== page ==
It’s media bias: Olympics edition.
Two days ago, U.S. shooter Kim Rhode became the first women to medal in the Olympics that day – and it barely made any headlines. Not only that, she became the first athlete to win a medal at six straight Summer Olympics. And how did the media that chose to report it, end up reporting it? As the Gateway Pundit discovered, NBC reported on it, only to conclude by bashing her. They wrote: Kim Rhode couldn’t lift her infant son, Carter, three years ago.
On Friday, the shooter carried curly-haired Carter while doing TV interviews after she became the first person to win Olympic medals on five continents with a bronze in the skeet.
Rhode set all sorts of Olympic longevity benchmarks.
Rhode is the first athlete to win an individual medal at six straight Summer Olympics. Italian luger Armin Zoeggeler has done so in the Winter Games.
Many would argue that a shooter doing this is far less impressive than, say, a gymnast or a swimmer.
The act of shooting requires fewer physical attributes, extending Olympic lifespans (the oldest Olympic medalist of all time is a shooter; Sweden’s Oscar Swahn collected six medals, all in his 60s and 70s a century ago, and Rhode has done her homework on him).
They might as well have reported: we don’t consider you to be a real athlete, but great job!
And they were hardly the only ones with slanted coverage of her feat. The Guardian focused almost exclusively on her support for Donald Trump, and felt the need to mention a number of mass public shootings in their piece (none of which were carried out by skeet shooters). The LA Times headlined their piece “L.A’s most unsung Olympian continues to excel in her sixth Olympics.”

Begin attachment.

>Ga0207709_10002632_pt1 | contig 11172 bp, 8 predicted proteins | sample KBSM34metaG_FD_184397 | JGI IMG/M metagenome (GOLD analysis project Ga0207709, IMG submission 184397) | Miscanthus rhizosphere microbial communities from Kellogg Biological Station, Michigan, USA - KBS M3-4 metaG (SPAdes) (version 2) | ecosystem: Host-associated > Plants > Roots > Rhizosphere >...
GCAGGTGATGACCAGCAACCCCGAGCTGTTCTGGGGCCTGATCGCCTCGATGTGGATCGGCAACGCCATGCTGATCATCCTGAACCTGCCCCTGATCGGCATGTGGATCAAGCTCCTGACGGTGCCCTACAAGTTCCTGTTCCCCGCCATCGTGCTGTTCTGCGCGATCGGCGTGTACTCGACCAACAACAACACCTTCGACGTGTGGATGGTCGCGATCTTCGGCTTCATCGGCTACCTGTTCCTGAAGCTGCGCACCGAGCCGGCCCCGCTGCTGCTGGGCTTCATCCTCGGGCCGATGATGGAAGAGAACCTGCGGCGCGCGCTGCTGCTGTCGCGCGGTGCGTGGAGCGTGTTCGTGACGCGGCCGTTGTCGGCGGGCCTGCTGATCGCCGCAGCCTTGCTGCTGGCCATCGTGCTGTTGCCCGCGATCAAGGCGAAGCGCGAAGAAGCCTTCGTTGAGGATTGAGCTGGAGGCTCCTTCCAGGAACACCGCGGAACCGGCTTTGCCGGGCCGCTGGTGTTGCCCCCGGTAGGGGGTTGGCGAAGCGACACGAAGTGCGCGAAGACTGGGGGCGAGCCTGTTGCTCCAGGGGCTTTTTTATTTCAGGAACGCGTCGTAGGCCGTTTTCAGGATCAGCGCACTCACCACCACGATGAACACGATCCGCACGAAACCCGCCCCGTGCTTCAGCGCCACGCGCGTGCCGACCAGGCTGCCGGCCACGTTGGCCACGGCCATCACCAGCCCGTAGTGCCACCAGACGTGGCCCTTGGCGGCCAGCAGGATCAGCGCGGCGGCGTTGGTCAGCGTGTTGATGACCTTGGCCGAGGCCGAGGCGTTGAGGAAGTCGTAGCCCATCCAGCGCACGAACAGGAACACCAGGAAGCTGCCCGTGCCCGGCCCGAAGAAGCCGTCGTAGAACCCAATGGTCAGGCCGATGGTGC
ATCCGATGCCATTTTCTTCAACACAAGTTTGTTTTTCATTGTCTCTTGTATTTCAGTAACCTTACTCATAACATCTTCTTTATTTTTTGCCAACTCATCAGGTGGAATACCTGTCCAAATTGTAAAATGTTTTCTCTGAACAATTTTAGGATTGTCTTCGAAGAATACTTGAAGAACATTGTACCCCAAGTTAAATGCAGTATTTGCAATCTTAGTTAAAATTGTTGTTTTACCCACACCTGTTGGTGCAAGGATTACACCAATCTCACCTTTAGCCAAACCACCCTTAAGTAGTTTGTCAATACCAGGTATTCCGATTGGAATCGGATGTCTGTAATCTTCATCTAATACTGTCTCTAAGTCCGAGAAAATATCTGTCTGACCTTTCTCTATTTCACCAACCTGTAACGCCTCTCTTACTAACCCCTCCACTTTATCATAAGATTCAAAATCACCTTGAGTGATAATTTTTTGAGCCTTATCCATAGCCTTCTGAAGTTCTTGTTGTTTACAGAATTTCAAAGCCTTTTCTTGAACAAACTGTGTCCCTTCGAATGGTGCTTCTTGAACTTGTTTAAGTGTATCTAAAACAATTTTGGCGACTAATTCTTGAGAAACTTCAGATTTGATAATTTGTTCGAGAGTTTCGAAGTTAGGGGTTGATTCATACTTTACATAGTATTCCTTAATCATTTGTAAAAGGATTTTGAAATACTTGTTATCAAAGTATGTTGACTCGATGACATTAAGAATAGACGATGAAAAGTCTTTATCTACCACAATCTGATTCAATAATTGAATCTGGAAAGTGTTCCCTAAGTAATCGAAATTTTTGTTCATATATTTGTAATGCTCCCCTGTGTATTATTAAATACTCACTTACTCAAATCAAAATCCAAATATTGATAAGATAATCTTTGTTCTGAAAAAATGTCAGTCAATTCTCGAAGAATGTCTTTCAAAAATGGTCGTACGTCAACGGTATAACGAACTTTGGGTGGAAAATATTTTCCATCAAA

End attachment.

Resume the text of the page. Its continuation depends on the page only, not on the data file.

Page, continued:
Heck – a Reddit thread on an anti-Donald Trump subreddit was titled “Trump Supporters Think the Media is Ignoring Kim Rhodes for Supporting the 2nd Amendment. Let’s Get As Many Mainstream News Stories About Her To The Front Page That We Can” – and guess what? Literally the only story that was posted was the NBC story, which was hardly sympathetic.
Unlike other athletes, sponsors are neglecting her as well. As Bloomberg reported: When Team USA’s Kim Rhode won a bronze medal in skeet shooting Friday, she claimed a piece of Olympic history: the 37-year-old Californian became the first woman to take the podium in six straight Olympics.
Landing a big-name sponsor might be the bigger feat. In the year leading up to Rio 2016, Rhode’s agent Patrick Quinn pitched her to around 20 companies that back the Olympics. None were convinced.
“The big mystery is how someone like Kim isn’t part of the Coca-Cola, Procter & Gamble, and the Olympics sponsor push,’’ Quinn said by phone from Chicago.“It would be nice to have an Olympic sponsor recognize the magnitude of her accomplishment.’’
Coca-Cola Co. didn’t respond to a request for comment, and Procter & Gamble Co.’s spokesperson Damon Jones said in an e-mail the company receives hundreds of sponsorship requests so it must be selective. Rhode and other shooters on Team USA think the reason they’re passed over is obvious. The rise in gun violence and mass shootings in the US have attached a stigma to shooting as a sport, they say. So while companies like Winchester, Beretta and Otis Technology support Rhode, she doesn’t have a single sponsor from outside the firearm industry.
Rhode’s only crime? Supporting her Constitutional rights.
[Note: This post was authored by Matt Palumbo. Follow him on Twitter @MattPalumbo12]